1971 Husqvarna 250 Cross Owned by Steve McQueen

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Additional photos of this 1971 Husky are available here for your perusal.

Very few individuals have had a greater impact on the sport of motorcycling than Steve McQueen. The so-called “King Of Cool” played a pivotal role in motorcycles becoming more mainstream in the US, and though he sadly passed away in November of 1980 at the age of 50, his influence on the two-wheeled world continues to be felt to this day. One of the biggest film stars of the ‘60s and ‘70s, McQueen was an avid rider who, despite a hectic schedule, still managed to squeeze in ample time in the saddle. McQueen was famously a fan of Triumph’s bikes, and was known to pilot a 650 desert sled.

At the dawn of the 1960s, “European-style” motocross didn’t exist in the US, and the off-road discipline of the day was competing on “rough scrambles” courses on what were essentially road bikes lightly modified for dirt-use — though still extremely heavy and far from purpose-built machines. In 1966, everything changed.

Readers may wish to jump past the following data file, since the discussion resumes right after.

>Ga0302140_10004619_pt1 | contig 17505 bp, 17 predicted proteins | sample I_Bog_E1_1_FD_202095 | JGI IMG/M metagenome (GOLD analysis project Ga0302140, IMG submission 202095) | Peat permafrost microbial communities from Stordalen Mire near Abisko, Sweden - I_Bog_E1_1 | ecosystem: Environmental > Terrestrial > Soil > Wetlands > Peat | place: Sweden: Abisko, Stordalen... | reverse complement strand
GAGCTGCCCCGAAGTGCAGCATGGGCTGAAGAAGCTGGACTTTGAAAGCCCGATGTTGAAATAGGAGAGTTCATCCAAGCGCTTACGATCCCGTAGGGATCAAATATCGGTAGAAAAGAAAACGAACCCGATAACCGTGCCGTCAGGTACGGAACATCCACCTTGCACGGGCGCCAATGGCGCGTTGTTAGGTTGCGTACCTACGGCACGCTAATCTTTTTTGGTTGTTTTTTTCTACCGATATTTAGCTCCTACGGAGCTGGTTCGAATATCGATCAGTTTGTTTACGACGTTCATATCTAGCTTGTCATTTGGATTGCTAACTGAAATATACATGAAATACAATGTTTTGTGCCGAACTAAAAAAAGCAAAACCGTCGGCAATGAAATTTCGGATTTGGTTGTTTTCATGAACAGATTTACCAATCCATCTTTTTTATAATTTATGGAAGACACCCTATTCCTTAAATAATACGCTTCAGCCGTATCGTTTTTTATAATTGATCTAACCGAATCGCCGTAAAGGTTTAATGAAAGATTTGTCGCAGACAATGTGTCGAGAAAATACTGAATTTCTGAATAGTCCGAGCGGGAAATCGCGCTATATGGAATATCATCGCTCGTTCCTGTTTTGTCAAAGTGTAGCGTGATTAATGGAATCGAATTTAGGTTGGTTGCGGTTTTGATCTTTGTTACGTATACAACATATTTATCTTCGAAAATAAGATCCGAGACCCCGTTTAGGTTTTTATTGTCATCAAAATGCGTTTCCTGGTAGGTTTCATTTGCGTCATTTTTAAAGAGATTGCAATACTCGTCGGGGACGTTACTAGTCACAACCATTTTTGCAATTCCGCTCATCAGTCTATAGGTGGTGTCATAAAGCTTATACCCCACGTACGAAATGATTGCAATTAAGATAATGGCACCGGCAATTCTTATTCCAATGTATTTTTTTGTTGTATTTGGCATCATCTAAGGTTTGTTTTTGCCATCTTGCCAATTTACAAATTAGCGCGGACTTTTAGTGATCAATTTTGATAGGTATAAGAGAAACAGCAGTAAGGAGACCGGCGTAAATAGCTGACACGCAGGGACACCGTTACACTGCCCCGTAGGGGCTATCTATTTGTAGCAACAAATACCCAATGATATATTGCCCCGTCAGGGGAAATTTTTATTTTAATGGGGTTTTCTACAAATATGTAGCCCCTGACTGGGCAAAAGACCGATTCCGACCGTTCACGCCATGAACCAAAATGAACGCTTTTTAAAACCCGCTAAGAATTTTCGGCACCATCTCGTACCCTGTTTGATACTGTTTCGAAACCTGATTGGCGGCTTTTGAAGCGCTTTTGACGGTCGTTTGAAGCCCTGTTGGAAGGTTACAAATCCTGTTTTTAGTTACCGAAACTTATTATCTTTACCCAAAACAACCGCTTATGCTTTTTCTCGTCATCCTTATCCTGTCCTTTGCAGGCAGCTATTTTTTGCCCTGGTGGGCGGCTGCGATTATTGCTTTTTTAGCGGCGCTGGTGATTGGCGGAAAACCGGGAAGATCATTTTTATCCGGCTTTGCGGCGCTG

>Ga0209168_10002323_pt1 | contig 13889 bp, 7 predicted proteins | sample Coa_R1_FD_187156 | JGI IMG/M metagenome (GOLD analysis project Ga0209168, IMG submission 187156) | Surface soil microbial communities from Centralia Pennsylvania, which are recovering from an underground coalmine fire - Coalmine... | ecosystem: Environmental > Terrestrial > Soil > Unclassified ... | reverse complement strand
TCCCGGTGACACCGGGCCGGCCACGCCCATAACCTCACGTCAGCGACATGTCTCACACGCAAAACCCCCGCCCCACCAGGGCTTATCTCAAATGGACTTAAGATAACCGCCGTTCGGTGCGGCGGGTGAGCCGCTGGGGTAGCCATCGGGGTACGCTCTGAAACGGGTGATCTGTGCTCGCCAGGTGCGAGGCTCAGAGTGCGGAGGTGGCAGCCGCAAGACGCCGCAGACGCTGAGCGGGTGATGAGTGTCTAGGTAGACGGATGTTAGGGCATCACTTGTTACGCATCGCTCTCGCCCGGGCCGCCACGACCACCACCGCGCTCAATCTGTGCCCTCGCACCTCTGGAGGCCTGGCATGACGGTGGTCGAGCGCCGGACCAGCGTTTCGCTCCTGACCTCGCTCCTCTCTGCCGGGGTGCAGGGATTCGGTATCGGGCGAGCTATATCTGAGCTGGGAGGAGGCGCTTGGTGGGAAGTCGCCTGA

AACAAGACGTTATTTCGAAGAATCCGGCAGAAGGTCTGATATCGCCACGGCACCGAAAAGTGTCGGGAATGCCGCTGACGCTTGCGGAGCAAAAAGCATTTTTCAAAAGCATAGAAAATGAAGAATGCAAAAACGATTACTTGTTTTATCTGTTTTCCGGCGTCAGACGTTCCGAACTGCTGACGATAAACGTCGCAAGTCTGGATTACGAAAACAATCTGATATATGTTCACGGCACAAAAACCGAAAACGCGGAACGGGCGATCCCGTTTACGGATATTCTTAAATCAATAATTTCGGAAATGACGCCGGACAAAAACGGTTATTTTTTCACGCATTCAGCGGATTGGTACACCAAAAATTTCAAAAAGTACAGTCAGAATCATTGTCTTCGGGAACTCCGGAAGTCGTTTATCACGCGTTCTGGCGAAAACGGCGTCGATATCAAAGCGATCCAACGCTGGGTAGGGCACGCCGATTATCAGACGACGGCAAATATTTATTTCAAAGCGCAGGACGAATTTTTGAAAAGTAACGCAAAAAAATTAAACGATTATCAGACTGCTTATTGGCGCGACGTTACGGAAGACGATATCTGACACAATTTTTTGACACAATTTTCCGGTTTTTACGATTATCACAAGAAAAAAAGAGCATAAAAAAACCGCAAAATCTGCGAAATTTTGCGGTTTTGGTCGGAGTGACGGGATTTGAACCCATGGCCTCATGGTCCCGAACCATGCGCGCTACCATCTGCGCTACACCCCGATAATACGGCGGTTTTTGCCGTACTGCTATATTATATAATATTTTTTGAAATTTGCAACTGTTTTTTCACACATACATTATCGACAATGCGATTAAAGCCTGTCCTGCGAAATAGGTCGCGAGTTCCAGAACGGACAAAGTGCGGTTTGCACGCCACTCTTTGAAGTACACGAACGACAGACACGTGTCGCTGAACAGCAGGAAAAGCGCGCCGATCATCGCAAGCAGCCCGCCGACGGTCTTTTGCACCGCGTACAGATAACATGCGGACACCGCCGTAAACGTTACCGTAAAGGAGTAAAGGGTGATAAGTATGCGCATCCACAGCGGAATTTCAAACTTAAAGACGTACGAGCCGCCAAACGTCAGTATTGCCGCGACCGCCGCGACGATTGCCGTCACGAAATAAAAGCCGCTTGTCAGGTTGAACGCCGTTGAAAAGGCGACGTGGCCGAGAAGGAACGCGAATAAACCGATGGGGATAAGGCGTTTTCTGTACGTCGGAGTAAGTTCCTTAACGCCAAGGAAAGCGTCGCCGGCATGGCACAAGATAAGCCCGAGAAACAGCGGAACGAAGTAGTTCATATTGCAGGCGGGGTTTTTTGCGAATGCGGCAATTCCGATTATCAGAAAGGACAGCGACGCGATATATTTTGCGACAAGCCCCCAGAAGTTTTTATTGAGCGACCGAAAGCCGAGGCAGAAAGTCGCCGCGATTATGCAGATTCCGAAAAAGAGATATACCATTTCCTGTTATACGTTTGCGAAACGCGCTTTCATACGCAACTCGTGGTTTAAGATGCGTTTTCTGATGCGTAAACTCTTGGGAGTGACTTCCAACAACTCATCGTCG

Looking to promote its wares in the US, Husqvarna sent reigning 250cc Motocross World Champion Torsten Hallman to the States to tour the country and compete. Hallman was given a brand new, bone-stock, Husqvarna 250 Cross — one of the 75 units shipped to Husky’s then-very new American distributor. The plan was for Hallman to enter nine races, with a combined total of 23 heats.